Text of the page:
The importance of monitoring your IT workforce cannot be understated. Without a clear understanding of how many women are working in IT Professional roles in your organisation or your country, you cannot see where opportunities are being missed to encourage more women and girls to fill the gaps in the technology workforce.
Eurostat is the statistical office of the European Union. It works with the European Statistical System (ESS) to obtain comparable statistics at EU level. The ESS is a partnership between Eurostat, the different National Statistical Institutes (NSIs) and other national authorities responsible for the development, production and dissemination of European statistics. It includes countries from the European Economic Area and the European Free Trade Association. A complete list of the NSIs and other national authorities designated by Member States is available here.
Since 2005, Eurostat gathers statistics on ICT specialists in employment in Europe. ICT specialists are defined as those who "have the ability to develop, operate and maintain ICT systems and for whom ICTs constitute the main part of their job". These statistics are available here.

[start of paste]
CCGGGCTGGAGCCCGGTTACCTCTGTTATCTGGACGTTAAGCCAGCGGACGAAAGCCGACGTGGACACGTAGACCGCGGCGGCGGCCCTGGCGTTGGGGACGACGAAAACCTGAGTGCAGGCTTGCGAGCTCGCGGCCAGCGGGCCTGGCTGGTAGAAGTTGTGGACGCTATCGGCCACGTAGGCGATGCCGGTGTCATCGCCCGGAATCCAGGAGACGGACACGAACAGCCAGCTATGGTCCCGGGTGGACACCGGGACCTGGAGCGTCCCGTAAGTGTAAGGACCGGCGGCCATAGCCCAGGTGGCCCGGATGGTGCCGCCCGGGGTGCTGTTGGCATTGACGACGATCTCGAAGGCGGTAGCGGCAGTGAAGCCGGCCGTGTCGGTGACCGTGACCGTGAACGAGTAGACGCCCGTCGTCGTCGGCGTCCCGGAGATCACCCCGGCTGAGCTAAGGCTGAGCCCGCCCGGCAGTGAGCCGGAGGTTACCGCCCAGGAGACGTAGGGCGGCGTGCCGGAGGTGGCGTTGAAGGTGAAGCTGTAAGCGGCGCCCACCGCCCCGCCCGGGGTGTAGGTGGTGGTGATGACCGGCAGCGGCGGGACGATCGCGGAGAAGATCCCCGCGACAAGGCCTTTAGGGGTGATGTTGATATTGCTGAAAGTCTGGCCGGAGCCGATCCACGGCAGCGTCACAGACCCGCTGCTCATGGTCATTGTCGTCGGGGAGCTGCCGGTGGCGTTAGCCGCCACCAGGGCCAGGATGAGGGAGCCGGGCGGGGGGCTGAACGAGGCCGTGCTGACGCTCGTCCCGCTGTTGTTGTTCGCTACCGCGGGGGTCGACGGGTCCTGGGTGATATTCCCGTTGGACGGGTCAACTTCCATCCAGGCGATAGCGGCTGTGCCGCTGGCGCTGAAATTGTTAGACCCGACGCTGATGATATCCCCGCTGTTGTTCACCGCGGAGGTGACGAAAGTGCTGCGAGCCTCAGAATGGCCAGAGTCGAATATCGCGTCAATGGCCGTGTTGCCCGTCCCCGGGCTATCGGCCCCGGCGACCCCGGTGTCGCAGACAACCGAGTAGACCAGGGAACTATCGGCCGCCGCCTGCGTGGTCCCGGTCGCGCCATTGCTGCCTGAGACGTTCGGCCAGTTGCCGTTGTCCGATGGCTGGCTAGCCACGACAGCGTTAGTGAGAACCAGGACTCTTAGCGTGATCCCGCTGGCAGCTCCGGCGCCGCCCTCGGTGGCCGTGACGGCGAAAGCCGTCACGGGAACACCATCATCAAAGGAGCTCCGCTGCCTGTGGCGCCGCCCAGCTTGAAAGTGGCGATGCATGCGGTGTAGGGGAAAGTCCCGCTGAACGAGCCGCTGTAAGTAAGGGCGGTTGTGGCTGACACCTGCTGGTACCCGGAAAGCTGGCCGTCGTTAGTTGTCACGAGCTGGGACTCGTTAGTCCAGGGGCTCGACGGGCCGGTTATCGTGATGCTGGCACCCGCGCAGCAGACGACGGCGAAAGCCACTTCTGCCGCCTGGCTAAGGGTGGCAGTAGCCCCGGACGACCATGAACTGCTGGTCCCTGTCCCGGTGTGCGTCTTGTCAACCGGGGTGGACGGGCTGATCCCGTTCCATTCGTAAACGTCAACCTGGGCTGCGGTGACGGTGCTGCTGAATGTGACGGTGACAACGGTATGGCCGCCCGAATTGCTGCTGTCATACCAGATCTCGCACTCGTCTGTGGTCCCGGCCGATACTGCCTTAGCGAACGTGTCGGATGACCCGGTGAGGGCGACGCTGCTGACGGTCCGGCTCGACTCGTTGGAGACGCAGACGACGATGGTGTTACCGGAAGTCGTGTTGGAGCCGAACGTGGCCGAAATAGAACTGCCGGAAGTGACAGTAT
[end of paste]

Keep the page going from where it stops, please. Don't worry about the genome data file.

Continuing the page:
According to Eurostat, in 2006, the number of women ICT specialists in employment in the EU28 was 1,326,000. In 2015, it was 1,247,200. In terms of percentage, the proportion of women ICT specialists in employment in the EU28 fell from 22.5% in 2006 to just 16.1% in 2015.
In the UK, the BCS has monitored the numbers of women in the IT workforce, the numbers of women taking undergraduate studies in IT and ICT at University, and the number of girls taking IT qualifications in their teenage years. The BCS also monitors the number of women at senior levels in the IT professions. In this way, initiatives can be built and undertaken which encourage participation at all levels. Download the 2016 Women in IT Scorecard here.
EURACTIV have produced the comprehensive infographic below that illustrates the underrepresentation of women in the European technology industry. It reiterates the European Commission's assertion that European GDP could be boosted by as much as €9 billion a year if more women worked in the tech sector.